Trigger Warning: Suicide, Bullying, Depression
So today is World Suicide Prevention Day. Sadly, I didn’t actually know such a day existed, I think because, despite being caught in an attempt three times, no one ever thought of me as “suicidal”. In fact, it’s only over the last few years, when the thoughts started returning, that I realized I spent a couple years of my life wanting to die.
Miri’s post alerted me to this, and after reading her story, I wanted to write my story.
I was not quite 14 years old.
It seems kind of young, now. It’s almost a stereotype. Doesn’t everybody hate their life at 14? To be honest, I think that’s more of a media stereotype than true. But it was certainly pervasive.
Until a few years ago, when I realized that knives were triggering thoughts I hadn’t had for years, I never actually thought of myself as ever being even remotely suicidal. I mean… I knew I hated myself. I knew I had a grand total of one friend, and sometimes I wondered if he really liked me or he just hung around because both of us were outcasts. At that point I didn’t know any women who liked me, either. My only support system was my family… and often I wondered if I was a burden to them. Often back then, I found myself wondering if maybe… just maybe… they’d have been better off without me…
Mom doesn’t remember my suicide attempts. I know why. On the face of it, they didn’t really look like suicide attempts.
Two times, Dad caught me in the kitchen, just holding a knife and staring at it. The third time he caught me, I was actually taking the knife to the bathroom… so I could lie in the tub and slit my own wrists. I’m not really sure if he ever even knew. He never said much. He’d ask me what I was doing with the knife, I’d stutter, he’d take it, and that’d be the end of it. Mom was there, and so was my brother, but no one ever actually made anything of it. From the outside looking in, they were actually rather forgettable events; just me being weird.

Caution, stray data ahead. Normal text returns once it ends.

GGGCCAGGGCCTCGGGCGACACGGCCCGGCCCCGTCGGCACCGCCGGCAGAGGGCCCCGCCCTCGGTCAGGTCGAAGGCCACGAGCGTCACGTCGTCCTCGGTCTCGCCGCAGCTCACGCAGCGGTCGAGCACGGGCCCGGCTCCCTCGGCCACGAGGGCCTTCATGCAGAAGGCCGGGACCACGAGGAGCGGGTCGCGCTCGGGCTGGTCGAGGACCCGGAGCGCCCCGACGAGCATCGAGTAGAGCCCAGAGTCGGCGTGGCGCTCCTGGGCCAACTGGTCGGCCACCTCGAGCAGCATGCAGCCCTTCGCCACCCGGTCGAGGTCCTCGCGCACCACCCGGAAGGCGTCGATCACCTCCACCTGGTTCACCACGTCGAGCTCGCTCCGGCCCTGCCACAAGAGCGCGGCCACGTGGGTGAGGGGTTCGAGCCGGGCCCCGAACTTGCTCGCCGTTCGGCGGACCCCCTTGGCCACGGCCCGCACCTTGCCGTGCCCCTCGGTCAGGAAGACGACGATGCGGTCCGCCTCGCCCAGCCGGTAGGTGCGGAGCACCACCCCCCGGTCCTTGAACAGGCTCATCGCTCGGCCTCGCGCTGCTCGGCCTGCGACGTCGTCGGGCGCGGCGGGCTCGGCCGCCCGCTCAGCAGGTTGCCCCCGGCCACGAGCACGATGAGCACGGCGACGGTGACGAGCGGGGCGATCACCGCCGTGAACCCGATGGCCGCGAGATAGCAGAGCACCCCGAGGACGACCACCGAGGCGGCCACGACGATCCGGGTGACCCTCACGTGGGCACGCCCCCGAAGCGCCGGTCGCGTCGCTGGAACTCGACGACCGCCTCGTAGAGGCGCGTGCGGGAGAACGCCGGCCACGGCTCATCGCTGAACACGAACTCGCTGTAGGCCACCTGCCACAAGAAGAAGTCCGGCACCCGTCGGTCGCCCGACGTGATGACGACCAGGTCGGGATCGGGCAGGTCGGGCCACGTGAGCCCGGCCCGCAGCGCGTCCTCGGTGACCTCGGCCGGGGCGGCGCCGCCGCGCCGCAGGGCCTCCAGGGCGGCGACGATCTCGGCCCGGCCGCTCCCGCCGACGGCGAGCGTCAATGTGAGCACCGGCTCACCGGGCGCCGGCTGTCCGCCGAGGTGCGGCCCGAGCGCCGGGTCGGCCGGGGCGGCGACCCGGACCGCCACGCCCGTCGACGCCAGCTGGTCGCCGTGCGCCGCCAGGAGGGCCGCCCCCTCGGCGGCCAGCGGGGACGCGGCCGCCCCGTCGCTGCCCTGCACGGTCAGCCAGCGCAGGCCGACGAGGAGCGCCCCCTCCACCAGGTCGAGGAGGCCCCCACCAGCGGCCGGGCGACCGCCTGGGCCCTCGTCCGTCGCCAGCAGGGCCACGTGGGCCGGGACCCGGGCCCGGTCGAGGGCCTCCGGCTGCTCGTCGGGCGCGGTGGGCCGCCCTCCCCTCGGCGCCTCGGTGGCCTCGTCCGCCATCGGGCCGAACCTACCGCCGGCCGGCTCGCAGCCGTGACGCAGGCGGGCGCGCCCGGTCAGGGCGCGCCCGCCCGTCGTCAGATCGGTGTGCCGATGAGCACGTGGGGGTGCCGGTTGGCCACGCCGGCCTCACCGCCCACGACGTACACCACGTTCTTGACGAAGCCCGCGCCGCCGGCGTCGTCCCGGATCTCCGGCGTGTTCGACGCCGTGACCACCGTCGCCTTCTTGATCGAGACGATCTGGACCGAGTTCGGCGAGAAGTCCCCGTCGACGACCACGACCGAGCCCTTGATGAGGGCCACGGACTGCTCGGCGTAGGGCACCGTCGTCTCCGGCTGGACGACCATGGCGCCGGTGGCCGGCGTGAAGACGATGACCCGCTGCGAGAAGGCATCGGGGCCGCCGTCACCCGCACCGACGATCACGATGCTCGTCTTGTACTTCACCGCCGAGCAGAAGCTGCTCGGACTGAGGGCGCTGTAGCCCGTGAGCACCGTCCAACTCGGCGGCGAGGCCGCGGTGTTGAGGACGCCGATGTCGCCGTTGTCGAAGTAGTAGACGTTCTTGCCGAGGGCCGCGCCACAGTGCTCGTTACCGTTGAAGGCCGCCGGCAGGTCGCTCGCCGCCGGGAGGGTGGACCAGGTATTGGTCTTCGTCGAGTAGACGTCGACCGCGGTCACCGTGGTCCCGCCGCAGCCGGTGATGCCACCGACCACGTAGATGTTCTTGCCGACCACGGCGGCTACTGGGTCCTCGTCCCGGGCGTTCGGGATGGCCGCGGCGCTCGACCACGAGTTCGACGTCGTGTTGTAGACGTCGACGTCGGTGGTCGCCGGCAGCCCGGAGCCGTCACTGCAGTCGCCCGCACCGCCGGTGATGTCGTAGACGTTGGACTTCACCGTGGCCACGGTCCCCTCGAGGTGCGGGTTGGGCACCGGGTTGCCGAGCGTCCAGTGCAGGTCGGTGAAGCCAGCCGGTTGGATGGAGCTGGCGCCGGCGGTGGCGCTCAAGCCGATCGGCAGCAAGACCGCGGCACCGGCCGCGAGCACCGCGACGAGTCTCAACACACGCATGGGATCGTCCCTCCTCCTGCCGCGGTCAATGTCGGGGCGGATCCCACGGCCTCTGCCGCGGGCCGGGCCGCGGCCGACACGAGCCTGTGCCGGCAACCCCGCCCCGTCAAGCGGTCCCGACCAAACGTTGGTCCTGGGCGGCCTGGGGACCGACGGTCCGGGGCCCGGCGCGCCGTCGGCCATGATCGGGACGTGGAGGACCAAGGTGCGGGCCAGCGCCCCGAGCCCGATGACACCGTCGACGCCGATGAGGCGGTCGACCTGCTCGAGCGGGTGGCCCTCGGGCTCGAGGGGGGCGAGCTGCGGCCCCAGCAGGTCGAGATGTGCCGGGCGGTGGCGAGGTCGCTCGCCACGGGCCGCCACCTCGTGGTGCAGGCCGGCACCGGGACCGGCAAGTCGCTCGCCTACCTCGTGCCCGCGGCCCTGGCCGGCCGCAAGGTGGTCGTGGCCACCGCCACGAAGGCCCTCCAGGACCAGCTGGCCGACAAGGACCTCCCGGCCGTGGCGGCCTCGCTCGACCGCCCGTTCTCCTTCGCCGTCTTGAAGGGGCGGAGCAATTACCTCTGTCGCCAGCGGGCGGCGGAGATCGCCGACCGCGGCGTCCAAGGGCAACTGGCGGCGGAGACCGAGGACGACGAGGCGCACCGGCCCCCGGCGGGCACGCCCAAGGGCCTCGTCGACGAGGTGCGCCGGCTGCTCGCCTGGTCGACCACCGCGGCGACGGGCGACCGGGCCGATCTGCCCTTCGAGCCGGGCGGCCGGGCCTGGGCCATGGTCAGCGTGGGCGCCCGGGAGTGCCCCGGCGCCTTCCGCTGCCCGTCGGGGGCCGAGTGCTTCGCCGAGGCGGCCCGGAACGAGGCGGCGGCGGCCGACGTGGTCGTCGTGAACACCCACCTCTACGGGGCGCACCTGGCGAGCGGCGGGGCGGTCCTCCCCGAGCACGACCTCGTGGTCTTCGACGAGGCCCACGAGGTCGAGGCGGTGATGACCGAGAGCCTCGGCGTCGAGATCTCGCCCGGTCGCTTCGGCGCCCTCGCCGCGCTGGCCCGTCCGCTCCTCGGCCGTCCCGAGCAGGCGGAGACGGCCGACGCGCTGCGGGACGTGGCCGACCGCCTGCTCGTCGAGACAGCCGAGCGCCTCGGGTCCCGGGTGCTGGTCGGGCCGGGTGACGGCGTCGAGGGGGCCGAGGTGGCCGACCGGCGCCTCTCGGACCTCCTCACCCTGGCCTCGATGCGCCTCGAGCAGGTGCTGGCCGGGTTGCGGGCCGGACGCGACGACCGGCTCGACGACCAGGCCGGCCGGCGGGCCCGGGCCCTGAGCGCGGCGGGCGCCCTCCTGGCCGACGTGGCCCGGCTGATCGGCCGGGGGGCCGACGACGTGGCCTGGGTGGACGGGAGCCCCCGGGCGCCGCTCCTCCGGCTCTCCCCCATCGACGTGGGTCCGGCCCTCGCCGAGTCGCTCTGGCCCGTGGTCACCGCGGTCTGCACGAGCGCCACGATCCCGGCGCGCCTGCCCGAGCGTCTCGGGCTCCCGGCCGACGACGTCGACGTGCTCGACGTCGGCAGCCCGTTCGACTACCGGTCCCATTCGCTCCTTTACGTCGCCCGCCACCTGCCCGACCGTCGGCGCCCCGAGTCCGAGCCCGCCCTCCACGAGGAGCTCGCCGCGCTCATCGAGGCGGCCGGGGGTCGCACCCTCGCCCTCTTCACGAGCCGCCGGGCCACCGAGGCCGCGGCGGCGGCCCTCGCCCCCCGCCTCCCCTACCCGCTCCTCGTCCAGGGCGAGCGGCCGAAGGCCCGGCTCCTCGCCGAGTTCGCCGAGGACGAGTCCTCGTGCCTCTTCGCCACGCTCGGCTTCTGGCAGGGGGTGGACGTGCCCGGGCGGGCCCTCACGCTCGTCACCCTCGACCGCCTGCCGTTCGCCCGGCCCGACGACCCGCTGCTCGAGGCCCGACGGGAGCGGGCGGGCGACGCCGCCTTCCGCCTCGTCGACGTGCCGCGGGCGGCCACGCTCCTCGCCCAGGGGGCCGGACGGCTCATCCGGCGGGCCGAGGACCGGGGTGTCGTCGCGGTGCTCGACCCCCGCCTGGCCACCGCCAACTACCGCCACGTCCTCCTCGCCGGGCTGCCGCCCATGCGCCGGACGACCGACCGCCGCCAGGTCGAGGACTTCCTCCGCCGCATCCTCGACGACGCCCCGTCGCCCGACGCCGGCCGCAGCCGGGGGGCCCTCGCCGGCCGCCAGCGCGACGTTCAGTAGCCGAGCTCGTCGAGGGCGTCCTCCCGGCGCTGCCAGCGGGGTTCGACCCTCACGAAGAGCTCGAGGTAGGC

I don’t know why I didn’t try a fourth time. I’m not sure what changed, exactly. I think I honestly just gave up. “Third time’s the charm”, and all that jazz. I had hit three strikes, and that meant I was out.
I only see them now as suicide attempts because of what went through my head each time, because I find it sometimes going through my head now.
I hated myself. I hated who I was. I hated what I looked like. I hated that I was a consistent and chronic liar, and that I would keep doing it, even to myself; I couldn’t trust myself. I hated that I had only one real friend (even though I appreciated him for being my friend). I hated that, even in middle school, I had invisible friends (I knew they weren’t real; it was just me and myself and I; but they still had names… though I don’t remember them now). I hated how selfish I was. I hated that my brain would never just shut up.